Achieving Balance and Harmony


Success Story: Dr. Owen J. Garrett

Dr. Owen J. Garrett and his wife, Shirley, met Cesar at the Cesar Millan Live show in Vancouver this past November. As a psychologist for 18 years, Dr. Garrett has worked in the area of rehabilitation, particularly with people who have suffered a disability or impairment. Upon meeting Cesar, Dr. Garrett revealed that he has used many of Cesar’s methods in his practice of human psychology. Cesar became interested in Dr. Garrett’s work and wanted to share this “unconventional” success story with you.

Dear Cesar,

By way of introduction to your readers, I would like to explain my background and training. I obtained my Doctorate (Ph.D.) in Psychology from the University of Western Ontario in 1992. Most of my clinical training and practice has been in the area of rehabilitation and working with people who have suffered disability and impairment either through physical injury (e.g. pain from car accidents/industrial accidents), medical illness (e.g. Diabetes) or have a stress related disorder (e.g. depression, anxiety, post traumatic stress disorder). My work experience includes having been a Clinical Director of the Columbia Centre for Rehabilitation and Pain Management as well as a psychological consultant to a variety of other Rehab and Pain management clinics in the lower mainland of British Columbia. For five years, I also participated on a committee under the auspices of the College of Physicians and Surgeons of BC, the purpose of which was to provide educational workshops to physicians on the diagnosis and management of Chronic Pain Syndrome. Most recently, in 2008, I entered into my own private practice, which I named: Active Insights Health Care.

As most of my work is with people who are trying to recover from some form of disability, helping them to “reactivate” can be quite challenging. Fear, anxiety and loss of self-confidence are often among the biggest barriers people have to overcome. One of the methods that has been most effective is having them work with a personal trainer for exercise and fitness reconditioning. This helps the person to get more in touch with their body in a way that can boost self confidence and provide them with a sense of personal mastery and competence. Probably the best thing that happened as a result of using personal trainers is that I ended up working with Shirley, who then later became my wife!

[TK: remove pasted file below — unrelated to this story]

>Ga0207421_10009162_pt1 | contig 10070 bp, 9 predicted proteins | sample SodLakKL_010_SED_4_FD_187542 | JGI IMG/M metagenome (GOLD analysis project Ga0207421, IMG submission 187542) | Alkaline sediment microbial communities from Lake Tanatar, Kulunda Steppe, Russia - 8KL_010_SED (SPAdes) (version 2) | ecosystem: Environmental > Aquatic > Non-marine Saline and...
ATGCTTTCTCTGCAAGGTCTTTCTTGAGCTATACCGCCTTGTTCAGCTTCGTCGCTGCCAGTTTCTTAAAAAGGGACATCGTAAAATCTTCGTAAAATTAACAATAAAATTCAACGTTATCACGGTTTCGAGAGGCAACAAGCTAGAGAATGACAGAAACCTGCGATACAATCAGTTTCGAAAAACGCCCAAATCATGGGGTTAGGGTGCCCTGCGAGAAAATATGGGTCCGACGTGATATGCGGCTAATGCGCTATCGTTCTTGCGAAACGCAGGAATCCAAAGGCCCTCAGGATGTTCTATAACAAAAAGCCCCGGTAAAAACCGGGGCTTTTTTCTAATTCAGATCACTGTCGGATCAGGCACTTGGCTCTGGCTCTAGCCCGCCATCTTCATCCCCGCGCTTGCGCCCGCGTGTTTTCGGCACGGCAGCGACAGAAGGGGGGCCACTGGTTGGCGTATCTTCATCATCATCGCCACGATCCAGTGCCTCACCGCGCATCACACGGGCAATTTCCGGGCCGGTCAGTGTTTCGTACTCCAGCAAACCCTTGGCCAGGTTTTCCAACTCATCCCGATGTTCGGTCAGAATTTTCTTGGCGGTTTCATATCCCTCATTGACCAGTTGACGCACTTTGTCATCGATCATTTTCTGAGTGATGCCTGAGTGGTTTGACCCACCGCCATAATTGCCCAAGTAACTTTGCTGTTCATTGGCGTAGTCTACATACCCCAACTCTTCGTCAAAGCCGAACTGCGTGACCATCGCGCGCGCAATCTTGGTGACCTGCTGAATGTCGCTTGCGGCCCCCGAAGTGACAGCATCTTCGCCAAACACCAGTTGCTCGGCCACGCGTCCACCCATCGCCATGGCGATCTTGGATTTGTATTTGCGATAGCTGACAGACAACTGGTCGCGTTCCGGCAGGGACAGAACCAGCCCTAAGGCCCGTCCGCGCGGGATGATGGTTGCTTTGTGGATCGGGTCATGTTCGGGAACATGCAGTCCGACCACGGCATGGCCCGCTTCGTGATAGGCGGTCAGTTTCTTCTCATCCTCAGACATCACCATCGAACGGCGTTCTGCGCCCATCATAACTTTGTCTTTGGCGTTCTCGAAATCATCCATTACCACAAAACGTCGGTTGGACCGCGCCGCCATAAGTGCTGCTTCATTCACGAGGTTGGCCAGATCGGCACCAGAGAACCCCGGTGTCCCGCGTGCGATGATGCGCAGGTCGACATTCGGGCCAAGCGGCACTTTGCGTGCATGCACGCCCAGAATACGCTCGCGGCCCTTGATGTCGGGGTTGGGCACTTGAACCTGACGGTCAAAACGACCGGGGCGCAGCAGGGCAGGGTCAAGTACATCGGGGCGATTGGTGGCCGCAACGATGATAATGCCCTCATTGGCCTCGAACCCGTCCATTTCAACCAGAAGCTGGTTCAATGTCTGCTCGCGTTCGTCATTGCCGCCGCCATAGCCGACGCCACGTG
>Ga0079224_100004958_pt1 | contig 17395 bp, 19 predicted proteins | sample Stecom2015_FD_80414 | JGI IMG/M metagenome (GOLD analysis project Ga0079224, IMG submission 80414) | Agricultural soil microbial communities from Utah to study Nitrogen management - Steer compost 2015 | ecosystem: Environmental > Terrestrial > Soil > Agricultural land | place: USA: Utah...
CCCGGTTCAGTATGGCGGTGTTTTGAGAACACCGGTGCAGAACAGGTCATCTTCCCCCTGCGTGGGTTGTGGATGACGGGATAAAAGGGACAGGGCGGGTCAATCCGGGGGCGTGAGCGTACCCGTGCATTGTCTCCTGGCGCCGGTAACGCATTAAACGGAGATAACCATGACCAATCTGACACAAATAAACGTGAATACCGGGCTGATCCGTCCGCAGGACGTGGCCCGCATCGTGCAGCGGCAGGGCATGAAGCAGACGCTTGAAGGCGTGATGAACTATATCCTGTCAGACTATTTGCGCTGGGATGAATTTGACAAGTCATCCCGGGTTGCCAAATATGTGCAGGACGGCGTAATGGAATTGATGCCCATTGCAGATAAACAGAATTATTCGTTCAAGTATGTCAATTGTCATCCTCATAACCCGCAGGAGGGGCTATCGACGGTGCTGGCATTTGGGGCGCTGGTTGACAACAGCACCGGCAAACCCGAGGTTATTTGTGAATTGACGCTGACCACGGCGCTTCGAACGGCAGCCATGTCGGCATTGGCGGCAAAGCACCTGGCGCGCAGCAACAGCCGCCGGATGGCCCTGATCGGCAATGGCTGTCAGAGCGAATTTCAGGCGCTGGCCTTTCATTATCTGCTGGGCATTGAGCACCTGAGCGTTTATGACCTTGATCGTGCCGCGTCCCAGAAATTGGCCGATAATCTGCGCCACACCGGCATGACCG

My search for strategies and exercises that can help people feel more confident and competent led me to Cesar. I had been watching his television program for several months and was quite impressed by his approach with people. One of the things that I really liked was how he would always tell the person to stand tall and walk while staying “calm and assertive.”

I had one person who had panic attacks in grocery stores and was afraid to go into them. I told her that the technique I was about to use with her came from the Dog Whisperer and she was quite intrigued. I told her that the next time she was in a grocery store and pushing the cart if she felt anxious and panicky, she should firmly grasp the handle of the cart, stand tall, and repeat to herself “calm and assertive.” She came back a week later quite pleased as she did exactly that and was quite surprised how much it helped her to calm the anxiety.

Handling a dog has turned out to be a very effective learning experience for people. One woman who both Shirley and I were working with was extremely anxious and self-conscious. As part of her fitness walks, Shirley started to bring our Labrador Retriever, Hooper, along and had the woman hold the leash. She seemed to immediately brighten at this and there seemed to be a shift in her energy as she became more relaxed and self-confident. I think that while the woman benefited from a sense of being in charge the dog was, in a sense, also acting as a role model and leader for the woman as to how to be calm (we have a pretty relaxed dog!).

I often joke with patients that to find the balance in their energies they have to find their “Inner Lab” (or whatever their favorite dog is!). Even though people find this somewhat humorous they all seem to instinctively know what I am talking about, which is good, as I don’t want them leaving the office thinking, “Boy what a weird psychologist!”

Cesar has often emphasized being in the present moment as a way of finding your calm and assertive self. I have found mindfulness meditation an important practice in my own work to help people attain this type of focused and calm energy. For those patients who have dogs, I have found it helpful to incorporate animal based imagery into my work asking people, for example, to imagine the face of their dog as a way of helping them find their own calm and peaceful energy. This type of imagery can also serve as a powerful connection for people trying to find inner strength, power, and dignity. I had one person who would imagine the face of a determined German Shepherd when she tried to connect with and nurture her own inner feelings of strength, resiliency and sense of leadership.

There is a powerful bond and connection between dog and human that can be transformative when you are able to tap into the energy flow that exists between us.


Dr. Owen J. Garrett, R. Psych.
Active Insights Health Care
Surrey, British Columbia

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